More than 79 per cent of readers agreed with critics of the policy
A poll of Law Times’ readers echoed recent criticisms about Ontario’s auto insurance proposal.
Earlier this month, the Federation of Ontario Law Associations and the Toronto Lawyers Association made submissions to the provincial government about proposed changes to auto insurance laws, questioning whether the policies could achieve the goal of reducing premiums. The so-called “Care, Not Cash model” could pose access to justice issues, amid exclusion of cash settlements and cost recovery at the Licence Appeal Tribunal.
More than 79 per cent of readers polled said they agreed with critics who said that the loss of cash settlements could make it hard for clients and lawyers to pay for services without a contingency fee.
The remainder of respondents — nearly 21 per cent — said in the poll that the policy will reduce fraud related to cash settlements.
Margaret Waddell, a partner at Waddell Phillips PC and president of the TLA, spoke to Law Times about the proposed policies after the TLA made its submission.
“Of particular concern to the TLA was taking away the ability to receive a cash payment. That really does hamstring individuals’ ability to retain counsel to advocate for them — to get the best deal they can,” Waddell said. “If you take that away and there aren’t cash payments, you are really taking away access to justice for individuals who have been injured because they won’t be able to afford, on their own, to retain a lawyer.”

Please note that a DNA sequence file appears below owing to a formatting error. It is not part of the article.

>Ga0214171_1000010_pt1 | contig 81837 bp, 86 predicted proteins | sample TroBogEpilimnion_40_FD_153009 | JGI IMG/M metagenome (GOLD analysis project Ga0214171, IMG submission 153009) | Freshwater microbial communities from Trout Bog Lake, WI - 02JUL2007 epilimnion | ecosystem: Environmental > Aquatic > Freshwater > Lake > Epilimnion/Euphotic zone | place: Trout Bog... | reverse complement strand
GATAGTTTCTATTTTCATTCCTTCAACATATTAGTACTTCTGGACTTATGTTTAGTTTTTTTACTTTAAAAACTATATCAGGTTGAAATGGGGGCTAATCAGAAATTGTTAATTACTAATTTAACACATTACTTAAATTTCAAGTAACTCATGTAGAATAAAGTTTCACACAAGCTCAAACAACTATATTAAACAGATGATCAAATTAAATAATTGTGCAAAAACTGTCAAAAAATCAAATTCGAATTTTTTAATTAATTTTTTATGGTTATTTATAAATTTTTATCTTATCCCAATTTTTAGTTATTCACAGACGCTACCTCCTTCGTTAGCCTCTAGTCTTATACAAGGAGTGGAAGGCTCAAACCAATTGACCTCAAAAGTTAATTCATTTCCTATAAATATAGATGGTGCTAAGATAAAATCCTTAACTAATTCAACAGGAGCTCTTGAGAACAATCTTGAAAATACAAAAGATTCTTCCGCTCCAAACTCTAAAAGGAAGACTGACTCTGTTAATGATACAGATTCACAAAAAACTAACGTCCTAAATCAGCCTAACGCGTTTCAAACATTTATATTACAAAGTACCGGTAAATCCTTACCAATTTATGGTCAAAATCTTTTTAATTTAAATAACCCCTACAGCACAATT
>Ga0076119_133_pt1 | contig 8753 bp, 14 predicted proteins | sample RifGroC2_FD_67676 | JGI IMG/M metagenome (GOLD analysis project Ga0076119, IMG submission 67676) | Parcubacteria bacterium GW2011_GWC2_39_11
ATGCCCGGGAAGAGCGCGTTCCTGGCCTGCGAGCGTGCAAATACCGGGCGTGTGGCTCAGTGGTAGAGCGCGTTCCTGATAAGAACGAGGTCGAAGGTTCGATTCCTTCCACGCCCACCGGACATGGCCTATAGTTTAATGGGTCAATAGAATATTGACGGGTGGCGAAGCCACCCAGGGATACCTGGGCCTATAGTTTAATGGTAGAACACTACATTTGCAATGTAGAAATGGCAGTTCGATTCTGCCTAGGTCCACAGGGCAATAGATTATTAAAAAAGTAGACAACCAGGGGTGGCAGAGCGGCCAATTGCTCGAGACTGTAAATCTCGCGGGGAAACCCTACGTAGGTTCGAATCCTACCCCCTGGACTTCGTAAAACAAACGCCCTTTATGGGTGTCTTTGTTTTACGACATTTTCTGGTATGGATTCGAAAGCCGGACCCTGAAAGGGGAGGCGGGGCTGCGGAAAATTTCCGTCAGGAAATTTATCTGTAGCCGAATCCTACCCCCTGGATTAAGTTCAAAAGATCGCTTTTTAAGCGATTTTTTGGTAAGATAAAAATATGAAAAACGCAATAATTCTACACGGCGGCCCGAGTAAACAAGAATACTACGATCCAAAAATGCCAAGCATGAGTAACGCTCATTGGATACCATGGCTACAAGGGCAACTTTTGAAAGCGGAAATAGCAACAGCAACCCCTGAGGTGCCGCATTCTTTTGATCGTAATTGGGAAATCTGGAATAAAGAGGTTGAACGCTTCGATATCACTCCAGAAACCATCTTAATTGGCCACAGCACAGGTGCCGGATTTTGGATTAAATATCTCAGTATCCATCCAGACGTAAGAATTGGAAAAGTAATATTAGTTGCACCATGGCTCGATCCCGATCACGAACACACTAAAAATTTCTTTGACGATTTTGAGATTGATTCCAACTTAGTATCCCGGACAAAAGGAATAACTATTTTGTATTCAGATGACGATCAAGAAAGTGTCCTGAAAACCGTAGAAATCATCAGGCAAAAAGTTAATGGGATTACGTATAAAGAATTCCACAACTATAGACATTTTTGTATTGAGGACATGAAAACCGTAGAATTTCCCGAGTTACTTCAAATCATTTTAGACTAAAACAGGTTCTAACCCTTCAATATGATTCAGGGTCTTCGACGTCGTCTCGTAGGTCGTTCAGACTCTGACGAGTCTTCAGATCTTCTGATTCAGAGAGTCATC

The TLA said it supported some aspects of the government’s plan — such as reinstating the $2 million benefit limit for catastrophic car crash injuries, allowing recipients to decide how to split the money between medical, rehab and attendant costs. But like FOLA, the government’s plan also raised concerns for the TLA, both on the plaintiff’s and defence side of the bar.
“It really does increase administrative burdens for the insurers because they have to now look at every single receipt for every single physio appointment for however many years — rather than offloading that administrative burden by making a cash settlement and letting the insured person use the funds as they best see fit,” says Waddell. “That drives up premiums.”